On A visit by Steven Millhauser
“in the godforsaken middle of nauseating nowhere.”
Before listening to Richard Powers reassuring voice, reading A visit on the New Yorker fiction podcast last year, I had not come across the writings of Steven Millhauser. I am amazed by the utter skill with which this short story is written, the structure of it, how I was lured into this world with all its familiarities yet at the same time so utterly alien. My mind was blown.
In A visit the narrator receives a letter from an old friend, Albert, informing him that he has “taken a wife”. The two men used to be best friends. Nine years have passed since they last met. The narrator is invited to visit Albert and his new wife in their remote home outside of a small town. The invitation causes the narrator to reflect on his own life. Even though he has realised the life he envisioned for himself he is dissatisfied. He reflects on his job, house and that he, at one point, almost married an old girlfriend. The narrator cancels his weekend plans and drives off to visit Albert. As he approaches the house he describes it as “in the godforsaken middle of nauseating nowhere”, the narrator feels discouraged by the surroundings. Albert comes out, he is enthusiastic, and greets the narrator with the phrase “You look just the way you ought to”. I will not disclose what follows next. It is a story that should be experienced without spoilers.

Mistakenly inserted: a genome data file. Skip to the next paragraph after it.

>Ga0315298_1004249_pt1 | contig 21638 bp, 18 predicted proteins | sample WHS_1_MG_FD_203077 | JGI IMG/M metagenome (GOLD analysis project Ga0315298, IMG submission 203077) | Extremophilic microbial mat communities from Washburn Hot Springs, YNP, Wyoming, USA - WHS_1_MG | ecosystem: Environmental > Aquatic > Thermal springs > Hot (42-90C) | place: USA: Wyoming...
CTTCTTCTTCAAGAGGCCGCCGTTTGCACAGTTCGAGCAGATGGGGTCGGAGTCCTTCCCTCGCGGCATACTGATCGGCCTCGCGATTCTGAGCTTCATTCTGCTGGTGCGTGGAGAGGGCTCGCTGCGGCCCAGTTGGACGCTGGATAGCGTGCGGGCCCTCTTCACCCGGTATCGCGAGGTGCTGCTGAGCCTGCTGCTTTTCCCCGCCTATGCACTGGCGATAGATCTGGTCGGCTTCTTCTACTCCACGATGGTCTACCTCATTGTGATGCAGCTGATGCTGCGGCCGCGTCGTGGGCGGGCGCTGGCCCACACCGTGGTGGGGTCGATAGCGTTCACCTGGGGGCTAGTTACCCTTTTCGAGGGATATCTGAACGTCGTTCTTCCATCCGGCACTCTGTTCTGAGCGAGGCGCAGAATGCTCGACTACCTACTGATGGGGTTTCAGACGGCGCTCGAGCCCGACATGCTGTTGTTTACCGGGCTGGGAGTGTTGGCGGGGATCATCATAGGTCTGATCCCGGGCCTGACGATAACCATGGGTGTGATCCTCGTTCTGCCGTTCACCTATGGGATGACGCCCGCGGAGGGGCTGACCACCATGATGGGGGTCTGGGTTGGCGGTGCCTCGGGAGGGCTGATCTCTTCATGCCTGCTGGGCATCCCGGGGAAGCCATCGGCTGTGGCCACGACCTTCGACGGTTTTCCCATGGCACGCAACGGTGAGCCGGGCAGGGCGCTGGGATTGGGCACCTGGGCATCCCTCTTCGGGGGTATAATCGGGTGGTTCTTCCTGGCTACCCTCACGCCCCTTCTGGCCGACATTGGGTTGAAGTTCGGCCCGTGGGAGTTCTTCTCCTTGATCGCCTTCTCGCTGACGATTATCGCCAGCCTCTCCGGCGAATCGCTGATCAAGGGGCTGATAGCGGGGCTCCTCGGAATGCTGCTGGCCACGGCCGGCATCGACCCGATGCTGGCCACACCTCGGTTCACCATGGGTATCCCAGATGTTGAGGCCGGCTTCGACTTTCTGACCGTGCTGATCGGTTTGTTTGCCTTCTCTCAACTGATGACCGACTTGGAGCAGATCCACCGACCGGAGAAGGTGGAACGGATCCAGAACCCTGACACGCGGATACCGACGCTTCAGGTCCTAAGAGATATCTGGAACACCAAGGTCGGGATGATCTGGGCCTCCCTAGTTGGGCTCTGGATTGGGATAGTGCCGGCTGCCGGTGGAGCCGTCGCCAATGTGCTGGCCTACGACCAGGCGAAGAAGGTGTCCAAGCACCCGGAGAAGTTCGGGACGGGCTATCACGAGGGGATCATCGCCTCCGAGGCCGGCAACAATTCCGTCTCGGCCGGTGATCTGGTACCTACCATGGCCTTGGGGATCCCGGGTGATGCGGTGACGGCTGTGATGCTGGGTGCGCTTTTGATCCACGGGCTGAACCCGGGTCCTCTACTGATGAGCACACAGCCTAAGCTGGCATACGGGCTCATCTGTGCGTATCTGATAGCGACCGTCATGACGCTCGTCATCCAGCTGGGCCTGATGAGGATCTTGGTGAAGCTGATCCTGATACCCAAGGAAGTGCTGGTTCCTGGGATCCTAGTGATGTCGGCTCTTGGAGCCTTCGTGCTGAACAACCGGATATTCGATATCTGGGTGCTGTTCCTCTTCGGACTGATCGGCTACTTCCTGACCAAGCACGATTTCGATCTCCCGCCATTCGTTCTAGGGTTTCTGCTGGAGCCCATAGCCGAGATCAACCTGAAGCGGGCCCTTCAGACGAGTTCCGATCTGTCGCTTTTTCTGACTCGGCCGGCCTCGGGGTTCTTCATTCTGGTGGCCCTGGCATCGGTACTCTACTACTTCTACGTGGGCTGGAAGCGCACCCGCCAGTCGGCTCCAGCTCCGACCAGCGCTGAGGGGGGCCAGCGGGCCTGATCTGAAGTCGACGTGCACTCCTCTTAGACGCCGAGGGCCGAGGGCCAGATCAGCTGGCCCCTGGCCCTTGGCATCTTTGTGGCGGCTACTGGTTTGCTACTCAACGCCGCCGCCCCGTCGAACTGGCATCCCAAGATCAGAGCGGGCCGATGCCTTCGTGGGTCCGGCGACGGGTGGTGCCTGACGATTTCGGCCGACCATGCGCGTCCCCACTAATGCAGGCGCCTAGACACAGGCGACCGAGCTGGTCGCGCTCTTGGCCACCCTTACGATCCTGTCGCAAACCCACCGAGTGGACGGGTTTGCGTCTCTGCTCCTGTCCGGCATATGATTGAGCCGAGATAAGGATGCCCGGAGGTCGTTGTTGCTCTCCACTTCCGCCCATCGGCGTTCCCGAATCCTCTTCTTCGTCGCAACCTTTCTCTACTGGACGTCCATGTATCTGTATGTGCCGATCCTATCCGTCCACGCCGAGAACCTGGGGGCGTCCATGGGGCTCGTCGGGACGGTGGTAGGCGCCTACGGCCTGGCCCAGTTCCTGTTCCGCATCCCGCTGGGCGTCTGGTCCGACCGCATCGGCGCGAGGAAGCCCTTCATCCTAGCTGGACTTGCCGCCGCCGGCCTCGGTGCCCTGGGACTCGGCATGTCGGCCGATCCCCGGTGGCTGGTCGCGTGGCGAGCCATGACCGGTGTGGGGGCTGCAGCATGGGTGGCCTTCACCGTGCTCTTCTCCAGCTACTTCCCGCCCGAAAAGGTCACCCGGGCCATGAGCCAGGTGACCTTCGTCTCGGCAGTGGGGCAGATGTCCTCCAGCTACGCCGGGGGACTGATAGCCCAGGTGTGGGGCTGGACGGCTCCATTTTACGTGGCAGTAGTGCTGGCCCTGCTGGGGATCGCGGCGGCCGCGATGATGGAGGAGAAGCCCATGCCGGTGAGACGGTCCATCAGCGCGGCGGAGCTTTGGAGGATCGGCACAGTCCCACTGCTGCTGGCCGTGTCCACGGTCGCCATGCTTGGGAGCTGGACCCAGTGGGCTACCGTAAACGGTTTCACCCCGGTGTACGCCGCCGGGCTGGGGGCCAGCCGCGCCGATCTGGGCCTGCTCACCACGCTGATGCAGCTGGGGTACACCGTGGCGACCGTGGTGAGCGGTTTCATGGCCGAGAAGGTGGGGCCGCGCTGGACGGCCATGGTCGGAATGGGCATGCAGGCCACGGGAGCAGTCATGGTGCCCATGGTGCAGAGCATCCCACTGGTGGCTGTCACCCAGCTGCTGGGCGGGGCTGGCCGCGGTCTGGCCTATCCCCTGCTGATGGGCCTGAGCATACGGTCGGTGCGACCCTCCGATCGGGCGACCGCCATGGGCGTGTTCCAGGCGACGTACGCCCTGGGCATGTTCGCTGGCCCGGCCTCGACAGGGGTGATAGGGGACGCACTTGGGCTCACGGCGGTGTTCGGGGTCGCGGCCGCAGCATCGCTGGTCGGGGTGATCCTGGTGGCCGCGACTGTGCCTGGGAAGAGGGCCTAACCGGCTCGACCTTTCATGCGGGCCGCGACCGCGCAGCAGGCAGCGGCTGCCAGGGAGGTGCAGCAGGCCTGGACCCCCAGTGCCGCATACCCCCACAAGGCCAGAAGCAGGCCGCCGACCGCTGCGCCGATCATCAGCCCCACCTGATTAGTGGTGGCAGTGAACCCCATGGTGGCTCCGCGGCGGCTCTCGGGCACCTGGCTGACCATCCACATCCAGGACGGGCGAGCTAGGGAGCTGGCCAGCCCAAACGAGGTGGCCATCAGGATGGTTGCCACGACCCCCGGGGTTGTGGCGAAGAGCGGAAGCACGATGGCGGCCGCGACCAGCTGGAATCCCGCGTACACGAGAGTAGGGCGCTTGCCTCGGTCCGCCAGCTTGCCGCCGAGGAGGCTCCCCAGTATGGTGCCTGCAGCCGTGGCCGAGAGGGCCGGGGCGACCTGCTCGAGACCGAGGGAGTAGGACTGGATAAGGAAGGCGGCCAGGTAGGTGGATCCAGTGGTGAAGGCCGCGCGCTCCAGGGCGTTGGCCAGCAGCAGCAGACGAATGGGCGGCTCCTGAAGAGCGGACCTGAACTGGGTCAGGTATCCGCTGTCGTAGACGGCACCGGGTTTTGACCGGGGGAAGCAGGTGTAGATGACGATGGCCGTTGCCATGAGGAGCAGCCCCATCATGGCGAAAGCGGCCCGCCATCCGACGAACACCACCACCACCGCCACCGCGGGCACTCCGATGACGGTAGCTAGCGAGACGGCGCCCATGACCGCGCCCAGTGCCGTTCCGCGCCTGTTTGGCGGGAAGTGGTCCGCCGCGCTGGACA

Steven Millhauser (b. August 3, 1943) is an American authour who has composed numerous works of fiction. He won the Pulitzer Prize for fiction in 1997 for his novel Martin Dressler: The Tale of an American Dreamer, and, more recently his short story collection We Others: New and Selected Stories won the Story Prize, it was also a finalist for the 2012 PEN/Faulkner Award.
Listen to Richard Powers joins Deborah Treisman to read and discuss Steven Millhauser’s “A Visit,” from a 1997 issue of the New Yorker via the link below or on the pocket cast app for iphone.